Learn the types of allergies including food allergies, seasonal allergies, pet allergies, and many more. Related to Children seasonal allergies and diarrhea Allergies or Cold?
Summer Allergies Summer allergies are usually triggered by pollen from grasses and weeds. Fall Allergies Ragweed, mold and dust mites are the biggest allergy triggers in the fall. Winter Allergies If you have indoor allergies such as mold and dust mites, you may notice symptoms more during winter, when you spend more time inside.
Hay Fever Hay fever, also known as allergic rhinitis, is an immune disorder characterized by an allergic response to pollen grains and other substances. There are two types: Pollen Allergies More than 25 million Americans are allergic to pollen from trees, grass, or weeds. Mold Allergy All of us are exposed to some mold every day, and usually, there are no problems.
Cat allergies are twice as common as dog allergies, children seasonal allergies and diarrhea. Food allergies or food intolerances affect nearly everyone at some point. People often have an unpleasant reaction to something they ate and wonder if they have a food allergy. Milk Allergy If you suffer from a milk allergy, strictly avoiding milk and food containing milk and milk products is the only way to prevent a reaction, which can include immediate wheezing, vomiting, and hives.
Casein Allergy If a glass of milk or slice of pizza causes swollen lips, hives, or other symptoms, you may have an allergy to casein, a protein in milk. Another milk protein associated with allergies is whey. Children seasonal allergies and diarrhea people are allergic to both casein and whey. Egg Allergy Egg allergies are more common in children than in adults. Reactions range from mild to severe. Nut Allergy If you suffer from a nut allergy, strictly avoiding nuts, including peanuts and tree nuts like cashews and walnuts, and food containing nuts is the only way to prevent a reaction.
Sulfite Sensitivity Sulfites are a group of sulfur-based compounds that may occur naturally or may be added to food as an enhancer and preservative, children seasonal allergies and diarrhea. The FDA estimates that one out of people is sensitive to the compounds. Soy Allergy If all you needed to do for a soy allergy was skip the soy sauce and tofu, life would be a breeze! But soybeans are a big part of processed foods, too, children seasonal allergies and diarrhea.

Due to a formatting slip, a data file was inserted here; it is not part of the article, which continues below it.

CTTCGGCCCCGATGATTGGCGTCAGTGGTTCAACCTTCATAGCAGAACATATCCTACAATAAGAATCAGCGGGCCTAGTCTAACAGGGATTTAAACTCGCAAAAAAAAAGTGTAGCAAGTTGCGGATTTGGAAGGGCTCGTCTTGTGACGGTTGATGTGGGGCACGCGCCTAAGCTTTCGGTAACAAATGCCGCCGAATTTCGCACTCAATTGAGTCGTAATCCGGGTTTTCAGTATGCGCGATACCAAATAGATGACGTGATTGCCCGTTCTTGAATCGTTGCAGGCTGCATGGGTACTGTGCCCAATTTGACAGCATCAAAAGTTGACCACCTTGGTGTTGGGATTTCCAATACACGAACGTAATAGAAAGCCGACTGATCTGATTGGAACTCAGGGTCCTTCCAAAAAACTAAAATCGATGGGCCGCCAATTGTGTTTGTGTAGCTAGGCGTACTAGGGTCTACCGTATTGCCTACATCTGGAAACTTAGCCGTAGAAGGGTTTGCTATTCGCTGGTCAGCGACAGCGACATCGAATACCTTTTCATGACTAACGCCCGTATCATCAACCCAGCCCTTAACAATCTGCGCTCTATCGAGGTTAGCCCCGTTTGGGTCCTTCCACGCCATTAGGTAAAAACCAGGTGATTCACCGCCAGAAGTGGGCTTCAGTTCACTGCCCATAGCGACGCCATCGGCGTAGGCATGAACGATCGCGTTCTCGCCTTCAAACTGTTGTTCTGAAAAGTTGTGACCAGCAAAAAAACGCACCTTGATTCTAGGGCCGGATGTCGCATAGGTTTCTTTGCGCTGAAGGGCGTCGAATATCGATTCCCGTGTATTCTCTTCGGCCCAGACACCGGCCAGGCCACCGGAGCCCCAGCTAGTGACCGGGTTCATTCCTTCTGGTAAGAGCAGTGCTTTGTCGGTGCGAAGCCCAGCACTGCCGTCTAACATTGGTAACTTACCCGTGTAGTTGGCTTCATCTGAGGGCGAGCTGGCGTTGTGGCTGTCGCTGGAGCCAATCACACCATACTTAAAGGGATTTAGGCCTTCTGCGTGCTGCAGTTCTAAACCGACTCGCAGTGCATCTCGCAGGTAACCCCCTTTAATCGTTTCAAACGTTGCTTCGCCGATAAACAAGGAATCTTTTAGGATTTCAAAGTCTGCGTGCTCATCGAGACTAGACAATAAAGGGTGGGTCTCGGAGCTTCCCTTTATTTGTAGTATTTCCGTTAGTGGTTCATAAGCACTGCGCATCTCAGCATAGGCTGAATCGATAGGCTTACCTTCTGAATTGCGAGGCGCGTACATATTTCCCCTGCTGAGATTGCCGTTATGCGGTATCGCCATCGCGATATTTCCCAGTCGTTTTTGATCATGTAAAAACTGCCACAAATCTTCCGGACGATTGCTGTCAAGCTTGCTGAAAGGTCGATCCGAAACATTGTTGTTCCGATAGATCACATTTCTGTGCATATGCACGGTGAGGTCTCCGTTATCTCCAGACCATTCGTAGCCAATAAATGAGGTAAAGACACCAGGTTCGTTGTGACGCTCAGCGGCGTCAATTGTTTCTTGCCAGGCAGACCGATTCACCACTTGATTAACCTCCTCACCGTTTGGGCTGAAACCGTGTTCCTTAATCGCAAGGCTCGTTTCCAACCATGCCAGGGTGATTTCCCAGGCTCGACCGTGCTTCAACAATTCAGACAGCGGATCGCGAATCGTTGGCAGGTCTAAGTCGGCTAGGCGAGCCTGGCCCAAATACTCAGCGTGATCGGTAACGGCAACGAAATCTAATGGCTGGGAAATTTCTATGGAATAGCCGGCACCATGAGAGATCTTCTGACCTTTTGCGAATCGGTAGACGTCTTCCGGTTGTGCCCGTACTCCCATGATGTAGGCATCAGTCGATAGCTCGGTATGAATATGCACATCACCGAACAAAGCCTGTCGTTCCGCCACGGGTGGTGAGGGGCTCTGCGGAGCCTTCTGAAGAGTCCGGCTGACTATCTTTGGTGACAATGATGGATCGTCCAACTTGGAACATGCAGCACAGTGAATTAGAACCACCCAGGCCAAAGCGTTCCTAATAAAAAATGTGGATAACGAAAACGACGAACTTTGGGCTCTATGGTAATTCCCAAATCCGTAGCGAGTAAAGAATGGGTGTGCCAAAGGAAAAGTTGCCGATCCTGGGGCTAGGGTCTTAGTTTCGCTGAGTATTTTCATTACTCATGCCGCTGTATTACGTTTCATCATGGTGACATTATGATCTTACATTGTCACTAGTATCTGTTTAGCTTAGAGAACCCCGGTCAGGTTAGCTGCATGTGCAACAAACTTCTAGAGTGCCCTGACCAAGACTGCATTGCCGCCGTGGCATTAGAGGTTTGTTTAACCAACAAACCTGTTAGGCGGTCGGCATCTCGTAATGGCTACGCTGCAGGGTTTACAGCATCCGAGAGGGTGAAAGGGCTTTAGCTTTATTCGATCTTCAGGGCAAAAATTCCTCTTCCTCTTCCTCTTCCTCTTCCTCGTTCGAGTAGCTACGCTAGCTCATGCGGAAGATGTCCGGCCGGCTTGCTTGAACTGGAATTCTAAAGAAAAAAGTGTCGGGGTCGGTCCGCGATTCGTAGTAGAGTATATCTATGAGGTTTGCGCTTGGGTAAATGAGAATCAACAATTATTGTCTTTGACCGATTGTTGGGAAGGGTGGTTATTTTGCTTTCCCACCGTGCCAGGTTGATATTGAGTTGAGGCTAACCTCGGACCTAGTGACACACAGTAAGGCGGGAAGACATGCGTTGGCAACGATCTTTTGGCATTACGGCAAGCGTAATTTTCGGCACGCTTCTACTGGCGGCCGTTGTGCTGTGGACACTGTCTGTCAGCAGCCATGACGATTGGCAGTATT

It overreacts and sends antibodies to help fight the invader, called an allergen. The result is a red, itchy rash where the substance landed. Hives Urticaria and Angioedema Hives, children seasonal allergies and diarrhea known as urticaria, are an outbreak of food allergies causing neck shoulder tightness, pale red bumps, patches, or welts on the skin that appear suddenly -- as a result of allergies, or for other reasons.
In angioedema, the swelling happens under the skin, not on the surface. Allergies to Poison Ivy, Oak, and Sumac Poison ivy, poison oak, and poison sumac are plants that contain an irritating, oily sap called urushiol. Urushiol triggers an allergic reaction when it comes into contact with skin, resulting in an itchy rash, which can appear within hours of exposure or up to several days later.
Allergies to Insect Stings Bee, wasp, yellow jacket, hornet, or fire ant stings are the insect stings that most often trigger allergies.
Most people are not allergic to insect stings and may mistake a normal sting reaction for an flax food allergy reaction. Can You Be Allergic to the Sun? However, some people burn particularly easily or develop exaggerated skin reactions to sunlight.
Certain ingredients used in cosmetics, such as fragrances and preservatives, can act as allergens, substances that trigger an allergic reaction. Nickel Allergy A nickel allergy is a skin reaction that develops after exposure to nickel or items containing the metal. Most of those millions have symptoms involving their eyes. Allergic Conjunctivitis Pink Eye Conjunctivitis is one of the most common and treatable eye conditions in children and adults.
Drug Allergies Many medications can cause side effects, and certain ones can trigger allergies. Penicillin Allergy Since the s, penicillin has been a go-to drug to clear up infections caused by bacteria. But some people get a bad reaction from taking it.